Everyone wants the economy to bounce bank, and the President's not wrong to believe that the way to revive things is to boost confidence.
But if mass confidence is what it's gong to take, the people at the bottom of our economic pyramid need hope -- not only that they'll have jobs again and homes to keep - but protection against mortgage crooks - and restitution if they've been scammed.
The city of Baltimore is currently pursuing a suit against Wells Fargo.
Wells Fargo stands accused of disproportionately denying minority consumers favorable loans while targeting them for subprime ones with high interest rates, mandatory arbitration clauses and punitive prepayment penalties.
In court papers, Elizabeth Jacobson, who was one of Wells Fargo's top loan officers said, "Wells Fargo mortgages had an emerging markets unit that specifically targeted black churches, because it figured church leaders had a lot of influence and could convince congregants to take out subprime loans."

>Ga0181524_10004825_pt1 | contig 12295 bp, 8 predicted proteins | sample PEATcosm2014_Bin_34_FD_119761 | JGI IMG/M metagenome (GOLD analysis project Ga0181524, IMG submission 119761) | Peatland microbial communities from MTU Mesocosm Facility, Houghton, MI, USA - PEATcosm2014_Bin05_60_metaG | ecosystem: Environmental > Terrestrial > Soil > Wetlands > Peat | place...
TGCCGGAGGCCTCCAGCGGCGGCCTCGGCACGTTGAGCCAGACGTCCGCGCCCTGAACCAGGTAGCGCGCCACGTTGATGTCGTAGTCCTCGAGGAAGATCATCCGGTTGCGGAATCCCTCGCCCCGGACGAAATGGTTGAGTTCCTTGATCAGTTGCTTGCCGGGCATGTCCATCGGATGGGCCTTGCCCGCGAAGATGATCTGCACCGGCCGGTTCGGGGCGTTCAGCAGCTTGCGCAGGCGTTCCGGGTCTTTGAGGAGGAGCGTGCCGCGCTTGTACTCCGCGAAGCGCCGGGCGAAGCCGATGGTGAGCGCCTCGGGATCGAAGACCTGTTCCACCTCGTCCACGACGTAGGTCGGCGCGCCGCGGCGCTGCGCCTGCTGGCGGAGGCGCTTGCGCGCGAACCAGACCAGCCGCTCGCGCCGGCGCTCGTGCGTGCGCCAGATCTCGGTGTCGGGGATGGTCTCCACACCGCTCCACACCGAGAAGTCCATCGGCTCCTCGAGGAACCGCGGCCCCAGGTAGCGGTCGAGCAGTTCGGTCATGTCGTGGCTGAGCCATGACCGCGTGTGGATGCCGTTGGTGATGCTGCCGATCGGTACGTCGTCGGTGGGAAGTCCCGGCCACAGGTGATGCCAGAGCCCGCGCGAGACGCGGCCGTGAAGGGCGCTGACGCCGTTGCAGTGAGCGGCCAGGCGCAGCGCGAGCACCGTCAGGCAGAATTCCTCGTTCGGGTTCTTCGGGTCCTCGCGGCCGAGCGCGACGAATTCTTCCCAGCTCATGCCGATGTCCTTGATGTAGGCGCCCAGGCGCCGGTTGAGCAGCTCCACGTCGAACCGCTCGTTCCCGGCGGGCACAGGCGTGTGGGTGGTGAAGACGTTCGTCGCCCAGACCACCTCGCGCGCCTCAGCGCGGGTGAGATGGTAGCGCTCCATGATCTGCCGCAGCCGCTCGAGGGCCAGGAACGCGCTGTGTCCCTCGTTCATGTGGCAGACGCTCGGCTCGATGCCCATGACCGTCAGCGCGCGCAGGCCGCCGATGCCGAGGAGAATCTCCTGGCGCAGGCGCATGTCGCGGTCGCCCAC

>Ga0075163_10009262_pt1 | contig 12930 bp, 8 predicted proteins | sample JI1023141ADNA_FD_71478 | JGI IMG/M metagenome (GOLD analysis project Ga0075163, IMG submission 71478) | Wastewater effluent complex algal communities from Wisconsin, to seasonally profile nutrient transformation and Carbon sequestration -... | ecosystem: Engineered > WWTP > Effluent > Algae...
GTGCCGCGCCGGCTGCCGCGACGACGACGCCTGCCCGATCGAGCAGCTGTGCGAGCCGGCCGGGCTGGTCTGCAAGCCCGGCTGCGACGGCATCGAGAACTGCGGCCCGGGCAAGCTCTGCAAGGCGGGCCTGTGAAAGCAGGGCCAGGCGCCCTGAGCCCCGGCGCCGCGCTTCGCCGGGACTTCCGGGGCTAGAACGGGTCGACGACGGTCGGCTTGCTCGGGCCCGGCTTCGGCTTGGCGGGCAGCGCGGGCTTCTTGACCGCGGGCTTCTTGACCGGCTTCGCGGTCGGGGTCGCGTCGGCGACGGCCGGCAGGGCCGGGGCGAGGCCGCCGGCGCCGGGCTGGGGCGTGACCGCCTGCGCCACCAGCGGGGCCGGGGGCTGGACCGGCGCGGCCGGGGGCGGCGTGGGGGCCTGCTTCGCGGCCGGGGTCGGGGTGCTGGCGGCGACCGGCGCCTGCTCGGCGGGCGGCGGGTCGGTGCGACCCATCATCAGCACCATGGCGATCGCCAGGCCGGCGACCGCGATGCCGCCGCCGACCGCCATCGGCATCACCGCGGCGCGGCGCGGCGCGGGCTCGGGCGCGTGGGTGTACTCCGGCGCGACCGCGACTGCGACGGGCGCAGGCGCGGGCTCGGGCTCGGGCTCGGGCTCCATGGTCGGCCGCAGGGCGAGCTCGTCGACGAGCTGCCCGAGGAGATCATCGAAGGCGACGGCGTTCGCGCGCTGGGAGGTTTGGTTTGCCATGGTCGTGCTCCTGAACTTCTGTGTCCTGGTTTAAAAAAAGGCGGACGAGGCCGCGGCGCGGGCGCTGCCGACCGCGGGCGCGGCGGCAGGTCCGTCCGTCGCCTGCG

According to another bank officer, the bank even used software, "to translate marketing materials into various languages, including something called "African American." Tony Paschal (that second loan officer,) contends that the subprimes had sub-names -- "ghetto loans" -- their recipients "mud people."
This isn't small stuff. It's huge. Wells Fargo has faced similar complaints since the 1990s and Baltimore's just one example. Similar suits have been filed in Texas, Tennessee, and California. And Wells Fargo which denies the charges, is not alone. Joining them are most if not all of the nation's top bailout recipients including Chase Manhattan and Citigroup.
If the president really wants the economy to bounce back, confidence needs to be restored. Well here's a question: Wells Fargo -- which (according to the FCC) gave out nearly $1 million in campaign contributions and spent $3.6 million lobbying federal officials in the same period -- stands accused.
We've all become familiar with banks that are 'too big too fail'. Are some also too big to jail?